Research Article: Tortuosity of the descending thoracic aorta: Normal values by age

Date Published: April 23, 2019

Publisher: Public Library of Science

Author(s): Viony M. Belvroy, Hector W.L. de Beaufort, Joost A. van Herwaarden, Jean Bismuth, Frans L. Moll, Santi Trimarchi, Rudolf Kirchmair.


Aging changes the aorta in length, tortuosity and diameter. This is relevant in thoracic endovascular aortic repair (TEVAR) and in the long term follow up.

Two groups of hundred patients < 65 years and hundred patients ≥ 65 years, with no vascular diseases were made. Thin cut CT scans were analyzed with 3Mensio Vascular software and the following measurements were collected; tortuosity index, curvature ratio, maximum tortuosity in degrees and the level of vertebrae of the maximum tortuosity. The descending thoracic aorta (DTA) was analyzed and was divided into four zones of equal length. Subjects were divided into three groups based on their maximum tortuosity value: low (< 30°), moderate (30° – 60°) and high (> 60°). A linear regression model was built to test the effect of age and gender on tortuosity. Tortuosity was more pronounced in the ≥ 65 compared to the < 65 group (tortuosity index: 1.05 vs. 1.14, respectively; p < 0.001), curvature ratio (1.00 vs. 1.01; p < 0.001), maximum tortuosity (22.24 vs. 27.26; p < 0.001), and group of angulation (low vs. low; p < 0.001). Additionally, the location of maximum tortuosity was further distal for the ≥ 65 group (level of vertebrae; 5.00 vs. 5.00; p < 0.001), and zone of maximum tortuosity (4A vs. 4A; p < 0.001). There was no significant difference between male and female subjects. Normal DTA tortuosity increases with age. This is important to understand natural aging and for TEVAR planning and follow-up.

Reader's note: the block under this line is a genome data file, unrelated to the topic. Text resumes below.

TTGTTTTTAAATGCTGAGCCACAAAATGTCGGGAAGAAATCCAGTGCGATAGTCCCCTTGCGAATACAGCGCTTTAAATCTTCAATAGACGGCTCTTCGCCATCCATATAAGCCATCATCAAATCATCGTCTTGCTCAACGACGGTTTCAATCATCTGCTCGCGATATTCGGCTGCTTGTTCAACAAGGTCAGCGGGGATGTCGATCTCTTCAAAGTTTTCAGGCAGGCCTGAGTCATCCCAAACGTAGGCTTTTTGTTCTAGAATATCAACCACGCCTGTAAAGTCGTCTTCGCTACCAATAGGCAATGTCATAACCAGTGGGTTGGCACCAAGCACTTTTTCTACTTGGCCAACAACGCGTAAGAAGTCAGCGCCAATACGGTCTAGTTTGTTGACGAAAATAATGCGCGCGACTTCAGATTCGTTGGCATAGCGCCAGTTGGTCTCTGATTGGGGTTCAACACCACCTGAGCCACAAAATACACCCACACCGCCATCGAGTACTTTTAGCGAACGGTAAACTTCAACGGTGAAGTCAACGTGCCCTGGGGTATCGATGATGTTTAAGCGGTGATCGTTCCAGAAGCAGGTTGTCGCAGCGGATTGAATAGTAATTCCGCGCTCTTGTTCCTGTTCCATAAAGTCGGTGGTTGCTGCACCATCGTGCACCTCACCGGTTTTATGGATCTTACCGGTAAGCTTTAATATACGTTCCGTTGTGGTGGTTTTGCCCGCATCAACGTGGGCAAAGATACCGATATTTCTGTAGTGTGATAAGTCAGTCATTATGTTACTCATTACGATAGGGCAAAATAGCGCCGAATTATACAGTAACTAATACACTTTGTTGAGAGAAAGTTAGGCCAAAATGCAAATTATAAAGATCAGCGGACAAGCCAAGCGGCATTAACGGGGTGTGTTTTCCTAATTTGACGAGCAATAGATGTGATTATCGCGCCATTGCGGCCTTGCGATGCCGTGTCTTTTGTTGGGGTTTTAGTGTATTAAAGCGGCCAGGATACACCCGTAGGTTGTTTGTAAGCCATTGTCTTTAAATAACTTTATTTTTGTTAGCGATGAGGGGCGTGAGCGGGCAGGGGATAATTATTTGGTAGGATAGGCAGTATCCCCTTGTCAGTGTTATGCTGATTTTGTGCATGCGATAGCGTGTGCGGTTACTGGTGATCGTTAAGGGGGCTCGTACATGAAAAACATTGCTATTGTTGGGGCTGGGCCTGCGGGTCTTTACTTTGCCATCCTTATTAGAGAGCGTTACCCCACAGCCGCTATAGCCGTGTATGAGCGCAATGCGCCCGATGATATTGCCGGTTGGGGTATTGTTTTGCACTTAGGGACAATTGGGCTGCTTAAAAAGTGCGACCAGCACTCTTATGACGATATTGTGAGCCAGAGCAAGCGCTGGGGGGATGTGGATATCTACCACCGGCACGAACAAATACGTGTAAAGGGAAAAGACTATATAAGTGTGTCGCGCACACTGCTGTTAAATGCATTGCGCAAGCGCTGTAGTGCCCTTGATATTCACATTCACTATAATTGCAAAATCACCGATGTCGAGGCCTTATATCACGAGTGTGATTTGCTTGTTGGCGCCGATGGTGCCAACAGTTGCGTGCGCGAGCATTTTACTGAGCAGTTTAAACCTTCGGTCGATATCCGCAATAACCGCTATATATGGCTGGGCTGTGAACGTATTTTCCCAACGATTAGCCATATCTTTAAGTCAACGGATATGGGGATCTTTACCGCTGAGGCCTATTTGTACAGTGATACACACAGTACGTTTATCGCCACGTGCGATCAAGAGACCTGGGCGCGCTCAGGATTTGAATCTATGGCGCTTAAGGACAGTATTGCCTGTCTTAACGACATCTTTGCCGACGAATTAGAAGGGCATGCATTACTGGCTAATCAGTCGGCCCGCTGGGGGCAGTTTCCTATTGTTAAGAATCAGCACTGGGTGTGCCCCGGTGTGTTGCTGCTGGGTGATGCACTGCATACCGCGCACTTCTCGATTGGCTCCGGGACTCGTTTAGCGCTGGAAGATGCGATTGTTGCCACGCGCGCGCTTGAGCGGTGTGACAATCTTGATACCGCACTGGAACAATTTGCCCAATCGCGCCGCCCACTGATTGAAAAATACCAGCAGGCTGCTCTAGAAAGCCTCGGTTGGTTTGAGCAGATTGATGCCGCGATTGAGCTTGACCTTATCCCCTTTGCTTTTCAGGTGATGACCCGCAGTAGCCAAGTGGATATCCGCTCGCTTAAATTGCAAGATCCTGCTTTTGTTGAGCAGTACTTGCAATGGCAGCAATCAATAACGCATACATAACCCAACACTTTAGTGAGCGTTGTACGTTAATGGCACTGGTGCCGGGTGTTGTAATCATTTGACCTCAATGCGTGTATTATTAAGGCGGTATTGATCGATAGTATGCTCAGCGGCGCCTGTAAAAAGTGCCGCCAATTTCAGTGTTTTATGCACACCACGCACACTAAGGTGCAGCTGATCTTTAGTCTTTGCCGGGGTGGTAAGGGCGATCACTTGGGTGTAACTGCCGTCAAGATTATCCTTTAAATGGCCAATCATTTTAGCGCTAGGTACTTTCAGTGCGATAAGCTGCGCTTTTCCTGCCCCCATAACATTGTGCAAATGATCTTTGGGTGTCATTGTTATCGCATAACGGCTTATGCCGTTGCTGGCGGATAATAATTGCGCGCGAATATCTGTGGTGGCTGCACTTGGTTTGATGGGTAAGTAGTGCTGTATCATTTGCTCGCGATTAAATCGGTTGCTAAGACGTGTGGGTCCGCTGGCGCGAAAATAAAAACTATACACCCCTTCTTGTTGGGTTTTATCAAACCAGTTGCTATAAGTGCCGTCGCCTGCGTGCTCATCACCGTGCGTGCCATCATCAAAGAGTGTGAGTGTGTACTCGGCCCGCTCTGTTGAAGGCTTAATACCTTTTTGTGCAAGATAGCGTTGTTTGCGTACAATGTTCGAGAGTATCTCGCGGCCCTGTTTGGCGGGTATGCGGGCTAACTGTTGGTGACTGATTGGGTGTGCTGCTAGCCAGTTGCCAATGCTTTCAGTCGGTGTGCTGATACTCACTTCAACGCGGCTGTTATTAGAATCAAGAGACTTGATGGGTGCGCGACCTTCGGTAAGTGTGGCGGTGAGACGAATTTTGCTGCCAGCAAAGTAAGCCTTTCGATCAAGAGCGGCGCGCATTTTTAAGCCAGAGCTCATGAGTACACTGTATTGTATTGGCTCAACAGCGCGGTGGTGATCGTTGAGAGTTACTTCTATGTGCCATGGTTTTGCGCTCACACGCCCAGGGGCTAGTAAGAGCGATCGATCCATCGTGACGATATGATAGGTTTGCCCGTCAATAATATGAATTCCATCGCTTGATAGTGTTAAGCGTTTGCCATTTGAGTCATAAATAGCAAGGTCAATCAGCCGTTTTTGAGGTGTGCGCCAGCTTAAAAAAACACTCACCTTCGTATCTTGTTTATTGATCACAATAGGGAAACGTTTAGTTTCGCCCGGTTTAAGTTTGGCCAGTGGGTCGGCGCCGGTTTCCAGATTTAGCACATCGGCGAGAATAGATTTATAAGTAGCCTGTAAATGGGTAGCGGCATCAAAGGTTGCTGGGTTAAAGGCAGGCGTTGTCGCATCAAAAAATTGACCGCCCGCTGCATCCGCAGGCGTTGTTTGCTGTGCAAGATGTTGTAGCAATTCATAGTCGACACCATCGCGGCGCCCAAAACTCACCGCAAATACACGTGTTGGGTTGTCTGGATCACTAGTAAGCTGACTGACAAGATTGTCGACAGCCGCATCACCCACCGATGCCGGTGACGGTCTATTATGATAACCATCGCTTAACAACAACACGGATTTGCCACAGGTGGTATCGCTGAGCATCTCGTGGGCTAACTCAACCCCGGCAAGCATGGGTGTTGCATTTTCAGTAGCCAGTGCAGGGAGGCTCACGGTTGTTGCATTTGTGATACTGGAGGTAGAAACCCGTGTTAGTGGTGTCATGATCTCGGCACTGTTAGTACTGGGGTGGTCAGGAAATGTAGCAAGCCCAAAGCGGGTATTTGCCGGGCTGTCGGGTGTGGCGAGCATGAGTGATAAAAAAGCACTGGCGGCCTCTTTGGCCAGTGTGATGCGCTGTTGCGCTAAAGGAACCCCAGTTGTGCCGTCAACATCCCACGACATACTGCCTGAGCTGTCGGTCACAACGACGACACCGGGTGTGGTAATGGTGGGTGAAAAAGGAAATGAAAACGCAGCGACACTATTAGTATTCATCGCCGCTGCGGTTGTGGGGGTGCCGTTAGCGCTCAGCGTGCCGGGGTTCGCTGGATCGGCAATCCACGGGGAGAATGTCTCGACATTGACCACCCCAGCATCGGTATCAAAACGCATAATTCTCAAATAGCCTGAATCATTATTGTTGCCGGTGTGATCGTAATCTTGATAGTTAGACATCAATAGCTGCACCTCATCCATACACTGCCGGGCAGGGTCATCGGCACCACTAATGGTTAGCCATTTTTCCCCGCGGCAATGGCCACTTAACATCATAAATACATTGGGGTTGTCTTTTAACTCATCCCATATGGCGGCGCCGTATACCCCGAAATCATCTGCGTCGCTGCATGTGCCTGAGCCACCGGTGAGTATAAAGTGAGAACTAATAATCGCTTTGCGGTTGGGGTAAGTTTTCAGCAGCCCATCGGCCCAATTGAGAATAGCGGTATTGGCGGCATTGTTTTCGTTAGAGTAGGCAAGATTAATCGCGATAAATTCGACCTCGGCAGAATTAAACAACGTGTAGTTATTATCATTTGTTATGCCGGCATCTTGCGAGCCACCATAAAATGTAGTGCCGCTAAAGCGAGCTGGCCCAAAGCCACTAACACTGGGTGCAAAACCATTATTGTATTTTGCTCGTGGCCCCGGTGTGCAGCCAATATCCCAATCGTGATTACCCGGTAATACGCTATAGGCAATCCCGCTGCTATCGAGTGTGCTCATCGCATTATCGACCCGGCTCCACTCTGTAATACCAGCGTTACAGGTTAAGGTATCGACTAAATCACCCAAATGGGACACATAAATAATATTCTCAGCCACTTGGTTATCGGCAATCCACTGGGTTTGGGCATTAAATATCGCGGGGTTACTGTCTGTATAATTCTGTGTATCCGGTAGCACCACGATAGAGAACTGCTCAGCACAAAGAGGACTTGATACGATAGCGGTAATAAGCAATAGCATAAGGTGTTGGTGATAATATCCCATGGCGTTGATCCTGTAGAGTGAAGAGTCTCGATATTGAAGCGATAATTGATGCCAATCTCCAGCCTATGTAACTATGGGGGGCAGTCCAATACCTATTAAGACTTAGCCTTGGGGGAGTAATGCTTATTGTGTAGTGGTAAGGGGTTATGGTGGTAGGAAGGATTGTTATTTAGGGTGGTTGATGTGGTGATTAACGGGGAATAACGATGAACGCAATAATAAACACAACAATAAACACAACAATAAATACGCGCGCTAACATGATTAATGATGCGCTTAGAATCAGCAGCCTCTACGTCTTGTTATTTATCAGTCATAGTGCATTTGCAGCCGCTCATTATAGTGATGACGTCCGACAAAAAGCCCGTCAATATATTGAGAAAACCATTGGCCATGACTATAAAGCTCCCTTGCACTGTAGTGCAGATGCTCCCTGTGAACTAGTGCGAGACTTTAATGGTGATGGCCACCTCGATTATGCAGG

Partial Text

As every stent graft has a fixed length and diameter, which allows only some oversizing, it is important to understand how the aorta changes in length, tortuosity and diameter during follow-up after thoracic endovascular aortic repair (TEVAR). This inevitable process of ageing may sabotage the initial excellent endovascular results. Hence, more knowledge about this physiological phenomenon might help to improve stent grafts designs in order to create durable results of endovascular repairs.

The patients were split into two groups of 100 patients. The < 65y patients had a mean age of 50.9 years old and the ≥ 65y patients had a mean age of 77.9 years old. The type of arch was measured in all patients, type 1 (< 65y = 66; ≥ 65y = 38), type 2 (<65y = 30; ≥ 65y = 43) and type 3 (< 65y = 4; ≥ 65y = 19), see Fig 5. The mean length of the centerline differs between the groups (< 65y = 190.7cm vs. ≥ 65y = 212.5cm; 0.000), see Table 1. The differences were measured between the < 65y and ≥ 65y patients in tortuosity index (1.05 vs. 1.14; p = 0.000), curvature ratio (1.00 vs. 1.01; p = 0.000), maximum tortuosity in degrees (22.24 vs. 27.26; p = 0.000), the level of vertebrae of the maximum tortuosity (5.00 vs. 5.00; p = 0.001), the zone of maximum tortuosity (4A vs. 4A; p = 0,000), and the groups of angulation (low vs. low; p = 0,000). For an overview see Table 2 and Fig 6. The physiological effect of aging on the DTA is inevitable. Knowing that the aorta becomes more tortuous and longer with age can help to improve future generations of stent grafts to obtain less complications and better outcomes.   Source:


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